This comprehensive evaluation from the integration of the LWD azimuthal sonic and advanced mud gas analysis demonstrated a cost-effective solution to characterize the formation which enhances real-time decision making, and provides the basis for optimizing well placement and completion strategies in the Vaca Muerta formation.
This study focusses on the impact of wettability alteration of reservoir clays on the overall efficiency of Steam Assisted Gravity Drainage (SAGD). Samples from two SAGD experiments were investigatedSAGD1, consisting of kaolinite in the oil-sand packing and SAGD2, consisting of a mixture of kaolinite (90 wt%) and illite (10 wt%). The residual oil saturation from two different zones (inside steam chamber and steam chamber edge) from each SAGD experiment was determined from spent rock samples. Series of systematic optical microscopy analyses were carried out on clay-sand and clay-sand-asphaltene mixtures under steam and water exposure to represent the inside steam chamber zone and steam chamber edge, respectively. The higher residual oil saturation for SAGD2 was associated with the wettability alteration of illite in the reservoir at the steam chamber edge, leading to significant illite-asphaltene association. The pore-bridging property of illite was also observed, adversely affecting reservoir permeability. Kaolinite-asphaltene interactions in the presence of liquid water, on the other hand, were found to be temporary and not binding. Our findings suggest that wettability of clays plays an important role in determining the efficiency of SAGD process, controlled mainly by the polar asphaltene fractions in bitumen reservoirs with high asphaltene concentrations.
Armacanqui, Samuel (CeO Gaia Energy Resources) | Eyzaguirre, Luz (Universidad Nacional de Ingeniería) | Lujan, Cesar (Universidad Nacional de Ingeniería) | Tafur, Yeltsin (Universidad Nacional de Ingeniería) | Marticorena, Harol (Universidad Nacional de Ingeniería) | Rodriguez, José (Universidad Nacional de Ingeniería) | Paccori, Hancco (Universidad Nacional de Ingeniería) | De La Cruz, Ruben (Universidad Nacional de Ingeniería) | Yataco, Sheyla (Universidad Nacional de Ingeniería) | Sueldo, Freddy (Universidad Nacional de Ingeniería) | Cuestas, Francis (Universidad Nacional de Ingeniería)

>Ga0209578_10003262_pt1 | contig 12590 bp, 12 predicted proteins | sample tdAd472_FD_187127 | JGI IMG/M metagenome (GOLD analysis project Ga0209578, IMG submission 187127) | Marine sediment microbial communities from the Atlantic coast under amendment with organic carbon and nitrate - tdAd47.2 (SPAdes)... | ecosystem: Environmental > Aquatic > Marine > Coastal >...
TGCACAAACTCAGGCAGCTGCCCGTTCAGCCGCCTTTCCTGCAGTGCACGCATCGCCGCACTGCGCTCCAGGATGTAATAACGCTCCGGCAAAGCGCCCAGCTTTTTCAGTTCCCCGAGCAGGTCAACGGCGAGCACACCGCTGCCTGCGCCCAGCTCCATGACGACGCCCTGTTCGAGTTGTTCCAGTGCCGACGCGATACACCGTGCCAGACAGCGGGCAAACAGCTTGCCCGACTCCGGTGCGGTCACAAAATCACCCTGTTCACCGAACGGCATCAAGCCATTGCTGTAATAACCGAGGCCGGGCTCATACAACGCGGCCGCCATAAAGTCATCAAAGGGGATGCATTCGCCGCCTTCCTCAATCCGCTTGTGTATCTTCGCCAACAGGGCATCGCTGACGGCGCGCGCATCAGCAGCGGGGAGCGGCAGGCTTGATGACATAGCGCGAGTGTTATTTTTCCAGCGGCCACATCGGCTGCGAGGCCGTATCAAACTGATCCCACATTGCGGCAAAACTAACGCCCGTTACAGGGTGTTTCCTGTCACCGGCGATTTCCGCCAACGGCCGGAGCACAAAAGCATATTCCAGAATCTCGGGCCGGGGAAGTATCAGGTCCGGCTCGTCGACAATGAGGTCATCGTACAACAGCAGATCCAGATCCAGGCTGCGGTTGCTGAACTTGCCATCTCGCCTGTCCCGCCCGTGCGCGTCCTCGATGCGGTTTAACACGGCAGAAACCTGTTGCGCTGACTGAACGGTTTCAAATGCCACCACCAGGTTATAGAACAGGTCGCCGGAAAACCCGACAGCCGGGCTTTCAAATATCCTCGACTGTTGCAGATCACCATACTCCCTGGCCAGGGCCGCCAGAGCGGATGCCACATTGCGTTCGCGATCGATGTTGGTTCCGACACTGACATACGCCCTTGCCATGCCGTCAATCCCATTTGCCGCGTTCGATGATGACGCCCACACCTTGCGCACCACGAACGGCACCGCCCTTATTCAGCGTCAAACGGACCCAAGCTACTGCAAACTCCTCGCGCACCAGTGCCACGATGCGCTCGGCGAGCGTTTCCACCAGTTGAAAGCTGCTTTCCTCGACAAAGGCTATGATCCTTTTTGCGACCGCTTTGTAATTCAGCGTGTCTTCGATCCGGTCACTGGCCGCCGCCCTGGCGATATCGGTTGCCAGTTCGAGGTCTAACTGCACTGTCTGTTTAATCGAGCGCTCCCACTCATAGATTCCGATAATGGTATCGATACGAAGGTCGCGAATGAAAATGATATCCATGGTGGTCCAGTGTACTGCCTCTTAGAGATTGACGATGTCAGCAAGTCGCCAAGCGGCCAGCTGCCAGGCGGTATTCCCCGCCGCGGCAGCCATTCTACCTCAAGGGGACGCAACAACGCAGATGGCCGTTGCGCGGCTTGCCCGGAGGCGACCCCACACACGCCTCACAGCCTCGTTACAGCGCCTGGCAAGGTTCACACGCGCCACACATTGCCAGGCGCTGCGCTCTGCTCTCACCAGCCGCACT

A system of well monitoring in real time was developed, that is cost-effective and reliable. It allows the the obtained the real time data gattering.
Among the advantages of this system is the low price and effectiveness; as it uses low cost electronic components and an inexpensive communication network. The main electronic components used, are the Arduino controller and the wireless information transmitter using the free bandwidth in the world: 2.4GHz, which allows programming a more effective communication network (ZigBee Network); the power supply is based on photovoltaic cells (5V). The ZigBee Network Technology achieved its goal of keeping all interconnected points. The limited range of the transmitters (1500m) was overcome by the use of interconnected network points, which can build a grid to cover the entire field. The tested prototype was composite of four points in a transmition station – simulating a control room
The system is based on good quality and low cost equipment, that aims to reduce the production deferment and artificial lift equipment failures; by the implementation of a system that generates alerts according to the monitored parameters.
Tight gas reservoirs exhibit frequently long periods of transit flow regime and do not reach the Boundary Dominated Flow (BDF) across their production history. This is caused due to low matrix permeability, that creates the need of a pervasive fracture networks to maximize the well – reservoir contact and drainage area. This will unlock high initial flow rates and a sharp decline from the early years of production.
The development of new empirical equations approached to the understanding of tight gas reservoirs variability, through declination parameters. However, this produces uncertainties since the empirical models could have an analytical theory that has not been demonstrated at that time.